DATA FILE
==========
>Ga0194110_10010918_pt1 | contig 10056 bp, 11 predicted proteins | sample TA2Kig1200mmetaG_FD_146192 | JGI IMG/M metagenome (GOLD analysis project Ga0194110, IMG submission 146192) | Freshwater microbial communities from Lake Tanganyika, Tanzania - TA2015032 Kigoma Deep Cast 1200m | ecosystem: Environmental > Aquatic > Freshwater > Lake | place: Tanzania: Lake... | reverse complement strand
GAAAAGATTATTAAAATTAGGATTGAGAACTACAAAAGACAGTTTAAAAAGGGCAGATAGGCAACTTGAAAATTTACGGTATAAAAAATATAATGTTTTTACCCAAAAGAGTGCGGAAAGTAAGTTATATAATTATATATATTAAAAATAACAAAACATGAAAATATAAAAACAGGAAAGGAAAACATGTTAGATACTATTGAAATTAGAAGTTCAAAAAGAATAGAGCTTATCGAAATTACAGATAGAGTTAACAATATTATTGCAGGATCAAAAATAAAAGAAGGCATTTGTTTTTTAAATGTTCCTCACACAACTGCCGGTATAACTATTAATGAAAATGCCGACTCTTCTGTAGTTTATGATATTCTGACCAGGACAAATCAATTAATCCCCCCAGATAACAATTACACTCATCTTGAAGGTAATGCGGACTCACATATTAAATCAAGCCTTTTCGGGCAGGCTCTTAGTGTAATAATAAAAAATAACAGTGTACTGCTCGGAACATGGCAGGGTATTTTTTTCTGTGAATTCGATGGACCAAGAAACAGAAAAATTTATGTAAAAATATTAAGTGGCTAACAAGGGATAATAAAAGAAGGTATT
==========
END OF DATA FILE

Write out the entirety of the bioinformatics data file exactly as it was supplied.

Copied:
>Ga0194110_10010918_pt1 | contig 10056 bp, 11 predicted proteins | sample TA2Kig1200mmetaG_FD_146192 | JGI IMG/M metagenome (GOLD analysis project Ga0194110, IMG submission 146192) | Freshwater microbial communities from Lake Tanganyika, Tanzania - TA2015032 Kigoma Deep Cast 1200m | ecosystem: Environmental > Aquatic > Freshwater > Lake | place: Tanzania: Lake... | reverse complement strand
GAAAAGATTATTAAAATTAGGATTGAGAACTACAAAAGACAGTTTAAAAAGGGCAGATAGGCAACTTGAAAATTTACGGTATAAAAAATATAATGTTTTTACCCAAAAGAGTGCGGAAAGTAAGTTATATAATTATATATATTAAAAATAACAAAACATGAAAATATAAAAACAGGAAAGGAAAACATGTTAGATACTATTGAAATTAGAAGTTCAAAAAGAATAGAGCTTATCGAAATTACAGATAGAGTTAACAATATTATTGCAGGATCAAAAATAAAAGAAGGCATTTGTTTTTTAAATGTTCCTCACACAACTGCCGGTATAACTATTAATGAAAATGCCGACTCTTCTGTAGTTTATGATATTCTGACCAGGACAAATCAATTAATCCCCCCAGATAACAATTACACTCATCTTGAAGGTAATGCGGACTCACATATTAAATCAAGCCTTTTCGGGCAGGCTCTTAGTGTAATAATAAAAAATAACAGTGTACTGCTCGGAACATGGCAGGGTATTTTTTTCTGTGAATTCGATGGACCAAGAAACAGAAAAATTTATGTAAAAATATTAAGTGGCTAACAAGGGATAATAAAAGAAGGTATT